Use the lowest pressure possible that will give
adequate coverage and control to limit the number
of drift-prone droplets.

Make the application at the minimum height that
provides a uniform spray pattern.

Shut off sprayers when turning at the ends of the
rows.

Spray early in the morning, late in the evening, or
at night, whenever possible, to avoid killing honey
bees.

ADDITIONAL RECOMMENDATIONS FOR
AERIAL APPLICATIONS

Orient the nozzles straight back to minimize small
droplet formation due to wind shear.

Limit the boom length to 75% of the wingspan of
the aircraft in order to prevent small droplets
from becoming entrained in the wing tip vortices
and contributing to drift problems.

Limit aircraft speed when applying chemicals that
crops in neighboring nontarget fields are
particularly sensitive to. Modern turbine powered
aircraft capable of flying in the 150 to 160 mph
range will create more small drift- prone droplets
at these speeds.

Dress the ends of a field with a couple of passes,
so that the sprayer does not have to be turned on
before the aircraft is level at the beginning of a
pass or left on after pulling up at the end of a
pass.

If a customer wants a field treated "now" when
conditions indicate a high potential for a drift
problem, explain to the customer why it would be
unwise to make the application under the existing
conditions.




Full Text

PAGE 1

Agricultural Chemical Drift and Its Control Page 2 /01 F (3 . SWATH DISPLACEMENT LONG RANGE Humidity ,,05 .


PAGE 1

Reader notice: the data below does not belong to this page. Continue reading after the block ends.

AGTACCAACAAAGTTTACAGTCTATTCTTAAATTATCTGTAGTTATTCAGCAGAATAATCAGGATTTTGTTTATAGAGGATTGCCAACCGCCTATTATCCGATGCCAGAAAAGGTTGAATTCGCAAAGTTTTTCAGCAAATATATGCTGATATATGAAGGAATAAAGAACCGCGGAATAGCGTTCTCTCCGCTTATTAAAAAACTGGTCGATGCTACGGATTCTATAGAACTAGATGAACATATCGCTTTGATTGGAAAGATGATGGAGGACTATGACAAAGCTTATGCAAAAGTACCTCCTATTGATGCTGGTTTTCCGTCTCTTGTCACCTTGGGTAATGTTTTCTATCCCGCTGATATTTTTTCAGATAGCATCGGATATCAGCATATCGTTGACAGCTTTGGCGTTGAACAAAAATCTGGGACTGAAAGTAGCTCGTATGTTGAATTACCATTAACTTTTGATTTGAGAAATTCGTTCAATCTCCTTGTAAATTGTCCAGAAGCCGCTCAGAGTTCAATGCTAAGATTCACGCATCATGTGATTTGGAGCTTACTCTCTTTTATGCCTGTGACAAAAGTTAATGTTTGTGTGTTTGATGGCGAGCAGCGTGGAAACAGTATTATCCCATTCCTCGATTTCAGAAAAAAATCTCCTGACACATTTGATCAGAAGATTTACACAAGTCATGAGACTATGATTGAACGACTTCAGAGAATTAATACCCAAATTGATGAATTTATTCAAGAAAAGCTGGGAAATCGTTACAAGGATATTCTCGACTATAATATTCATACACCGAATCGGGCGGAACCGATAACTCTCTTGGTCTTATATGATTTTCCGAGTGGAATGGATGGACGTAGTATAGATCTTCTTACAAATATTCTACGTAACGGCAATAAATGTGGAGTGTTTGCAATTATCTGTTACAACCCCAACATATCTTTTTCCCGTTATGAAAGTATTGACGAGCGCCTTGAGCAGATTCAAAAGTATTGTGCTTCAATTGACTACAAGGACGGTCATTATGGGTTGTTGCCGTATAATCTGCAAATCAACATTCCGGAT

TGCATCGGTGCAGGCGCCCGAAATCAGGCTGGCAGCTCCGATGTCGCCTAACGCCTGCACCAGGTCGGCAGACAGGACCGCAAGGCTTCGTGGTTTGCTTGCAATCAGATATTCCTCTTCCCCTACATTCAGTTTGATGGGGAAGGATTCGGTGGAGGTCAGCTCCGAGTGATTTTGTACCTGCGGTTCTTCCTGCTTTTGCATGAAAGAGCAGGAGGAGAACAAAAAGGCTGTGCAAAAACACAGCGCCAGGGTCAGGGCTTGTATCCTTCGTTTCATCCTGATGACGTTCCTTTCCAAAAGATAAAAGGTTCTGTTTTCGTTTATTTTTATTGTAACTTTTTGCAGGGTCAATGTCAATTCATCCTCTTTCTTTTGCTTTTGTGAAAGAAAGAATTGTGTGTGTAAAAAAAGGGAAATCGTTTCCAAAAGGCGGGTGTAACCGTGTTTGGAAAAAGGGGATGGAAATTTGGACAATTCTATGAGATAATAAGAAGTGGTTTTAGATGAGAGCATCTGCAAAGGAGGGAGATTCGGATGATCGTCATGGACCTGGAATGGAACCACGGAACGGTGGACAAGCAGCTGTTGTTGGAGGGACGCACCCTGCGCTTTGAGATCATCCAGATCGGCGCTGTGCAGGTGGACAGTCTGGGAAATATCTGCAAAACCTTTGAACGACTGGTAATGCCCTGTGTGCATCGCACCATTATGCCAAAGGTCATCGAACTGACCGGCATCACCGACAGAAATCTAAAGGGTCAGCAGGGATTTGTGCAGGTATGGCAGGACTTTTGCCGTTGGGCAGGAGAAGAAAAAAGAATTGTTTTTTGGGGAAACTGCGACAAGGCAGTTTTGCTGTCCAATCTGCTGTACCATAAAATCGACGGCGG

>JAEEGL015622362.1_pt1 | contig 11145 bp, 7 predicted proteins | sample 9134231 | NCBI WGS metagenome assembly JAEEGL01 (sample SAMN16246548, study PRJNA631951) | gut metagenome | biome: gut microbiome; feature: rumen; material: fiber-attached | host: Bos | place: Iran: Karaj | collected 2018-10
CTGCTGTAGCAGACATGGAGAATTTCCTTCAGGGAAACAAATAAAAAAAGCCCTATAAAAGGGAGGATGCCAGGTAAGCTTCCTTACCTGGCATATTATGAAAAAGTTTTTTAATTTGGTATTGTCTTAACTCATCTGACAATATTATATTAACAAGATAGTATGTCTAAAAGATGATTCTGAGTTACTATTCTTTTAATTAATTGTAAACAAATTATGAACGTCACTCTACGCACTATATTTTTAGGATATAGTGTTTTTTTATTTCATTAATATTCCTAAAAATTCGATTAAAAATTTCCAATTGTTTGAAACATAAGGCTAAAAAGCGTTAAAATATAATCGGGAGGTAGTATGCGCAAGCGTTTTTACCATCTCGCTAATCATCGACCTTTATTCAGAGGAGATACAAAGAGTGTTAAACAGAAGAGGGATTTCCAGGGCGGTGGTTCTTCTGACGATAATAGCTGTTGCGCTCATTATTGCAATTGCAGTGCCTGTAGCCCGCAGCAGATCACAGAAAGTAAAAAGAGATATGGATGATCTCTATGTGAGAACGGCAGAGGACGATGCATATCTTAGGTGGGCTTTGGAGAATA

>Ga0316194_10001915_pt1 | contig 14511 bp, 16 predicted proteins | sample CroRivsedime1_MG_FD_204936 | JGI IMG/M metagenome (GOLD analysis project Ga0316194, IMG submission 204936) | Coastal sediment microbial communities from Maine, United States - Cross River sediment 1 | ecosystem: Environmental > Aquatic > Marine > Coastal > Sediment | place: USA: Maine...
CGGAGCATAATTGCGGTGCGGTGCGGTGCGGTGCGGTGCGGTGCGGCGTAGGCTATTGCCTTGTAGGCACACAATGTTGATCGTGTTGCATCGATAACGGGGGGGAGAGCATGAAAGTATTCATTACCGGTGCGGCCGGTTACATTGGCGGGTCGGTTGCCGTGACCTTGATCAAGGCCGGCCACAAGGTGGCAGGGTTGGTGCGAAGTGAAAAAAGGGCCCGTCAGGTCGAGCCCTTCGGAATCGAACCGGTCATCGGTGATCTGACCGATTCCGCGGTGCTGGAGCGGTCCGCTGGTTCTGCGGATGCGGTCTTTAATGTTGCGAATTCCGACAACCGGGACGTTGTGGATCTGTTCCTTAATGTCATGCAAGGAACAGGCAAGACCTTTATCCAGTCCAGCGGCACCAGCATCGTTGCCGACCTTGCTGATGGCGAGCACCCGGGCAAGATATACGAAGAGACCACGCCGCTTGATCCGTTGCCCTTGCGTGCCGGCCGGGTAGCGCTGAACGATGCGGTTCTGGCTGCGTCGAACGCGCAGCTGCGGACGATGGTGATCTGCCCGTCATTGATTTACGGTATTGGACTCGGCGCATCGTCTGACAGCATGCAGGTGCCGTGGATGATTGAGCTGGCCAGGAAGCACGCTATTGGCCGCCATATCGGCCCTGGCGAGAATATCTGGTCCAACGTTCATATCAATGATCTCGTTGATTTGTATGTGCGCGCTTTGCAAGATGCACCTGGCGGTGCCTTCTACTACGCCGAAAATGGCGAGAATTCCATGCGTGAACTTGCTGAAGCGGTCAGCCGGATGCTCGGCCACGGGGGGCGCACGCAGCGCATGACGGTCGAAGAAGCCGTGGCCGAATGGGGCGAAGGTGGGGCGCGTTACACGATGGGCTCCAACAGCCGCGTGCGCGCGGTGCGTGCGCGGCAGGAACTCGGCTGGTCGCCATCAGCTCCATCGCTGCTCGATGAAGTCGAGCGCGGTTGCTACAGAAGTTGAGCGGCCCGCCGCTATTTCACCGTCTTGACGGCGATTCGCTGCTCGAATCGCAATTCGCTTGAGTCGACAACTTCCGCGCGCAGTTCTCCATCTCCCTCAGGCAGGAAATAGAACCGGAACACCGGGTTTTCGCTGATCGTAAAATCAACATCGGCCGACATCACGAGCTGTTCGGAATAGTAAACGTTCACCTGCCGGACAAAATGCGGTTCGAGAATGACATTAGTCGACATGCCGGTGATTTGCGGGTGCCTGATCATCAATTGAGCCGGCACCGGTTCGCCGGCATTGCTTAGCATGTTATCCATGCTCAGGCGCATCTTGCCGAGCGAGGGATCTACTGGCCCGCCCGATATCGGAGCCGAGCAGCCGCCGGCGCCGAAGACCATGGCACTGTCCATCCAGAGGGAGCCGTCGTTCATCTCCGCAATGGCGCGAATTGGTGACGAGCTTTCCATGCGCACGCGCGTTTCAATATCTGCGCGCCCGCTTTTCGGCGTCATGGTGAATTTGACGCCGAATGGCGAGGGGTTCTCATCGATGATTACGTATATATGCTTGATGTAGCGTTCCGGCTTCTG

Agricultural Chemical Drift and Its Control Page 3 The least drift-prone formulations of pesticides are without a cumbersome wide boom. If enough of these pellets and granules. The use of these formulations sprayers were placed in a field so that approximately is somewhat limited because they cannot be used to 1000 to 1500 acres could be treated in a day (an apply chemicals to plant foliage. They are widely used acreage treatable by an aircraft), the resulting drift to apply chemicals to the soil or when treating aquatic problem in distant fields could be much greater than weeds. one caused by an aircraft because there is a greater percentage of small droplets emitted by the sprayers. Height of Emission NOZZLES PRODUCE A WIDE SPECTRUM OF The time that large droplets remain airborne and DROPLETS consequently the time that the wind has to act on them depends on the height of the nozzle above the Drift would be much less of a problem, if nozzles ground. were available that could produce a narrow range of droplet sizes with no droplets below approximately The emission height of small droplets is not 150-200 micrometers in diameter. Commercially necessarily a major factor in determining distance that available hydraulic nozzles produce a wide droplet it might drift. The weight of a small droplet is very spectrum with droplets ranging from below 100 up to small and it can actually rise rather than fall because 500 micrometers and larger. The extremes on both upward components of the wind can generate friction ends of the spectrum are not very effective in forces larger than the droplet's weight. A small controlling most pests. The small droplets are prone droplet can be emitted from a nozzle close to the to drift from the target field and the extremely large ground (18 inches or standard boom height) and ones contain a lot of pesticide that does not effectively remain aloft much longer than a larger droplet emitted contribute to plant coverage. at a much higher height. Large droplets are not very effective in achieving Size of the Treated Area plant coverage because the volume of a droplet varies as the cube of the droplet diameter. Neither a 250 This factor tends to be overlooked by many nor a 500 micrometer droplet are very prone to drift applicators of agricultural chemicals. The amount of from the target field because both quickly settle to the residue that drifts onto a neighboring crop after ground. A 500 micrometer droplet contains eight treating 10, 20, or 50 acres might not cause damage to times the pesticide as the 250 micrometer droplet and the crop, but at some number of acres the residue this pesticide would be far more effective, in relation level can cause damage. Because the amount of to coverage, if it were in eight 250 micrometer residue in surrounding fields depends on the number droplets. An ideal nozzle would produce droplets in of acres treated in the target field, an applicator the 250 to 300 micrometer range. These droplets should spread out the treatment of large fields over as would be large enough to avoid long range drift many days as feasible. This increases the chances of problems, but small enough to yield acceptable spray the drift being spread out by various wind directions coverage. These droplets drift a very short distance at a residue level low enough to avoid crop damage. because the wind does not have much time to act on them before they reach the ground. The size of the area that can be treated by an aircraft in a short period of time is what causes many SWATH DISPLACEMENT IS PREDICTABLE drift problems related to aerial application. It is often reasoned that aircraft cause drift problems because of Swath displacement is usually about 25 feet for the relatively high height of the spray boom. The low pressure ground sprayers and up to 300 feet for height of the spray boom can cause high residues in sprays applied by aircraft. Swath displacement is the an adjacent field due to swath displacement, but predictable component of chemical drift and is probably is not a major factor in the level of residue dependent on the droplet size, the height from which in more distant fields. the droplet is released, and the wind speed. If swath displacement was the only component of drift, drift Airblast sprayers that are sometimes used to treat would not be as serious of a problem as it is. A low growing crops generally produce a very small, pesticide applicator would merely leave a buffer strip drift-prone droplet spectrum. These sprayers are used between the last rows of the treated field and an because they can cover a wide swath (40 to 80 feet)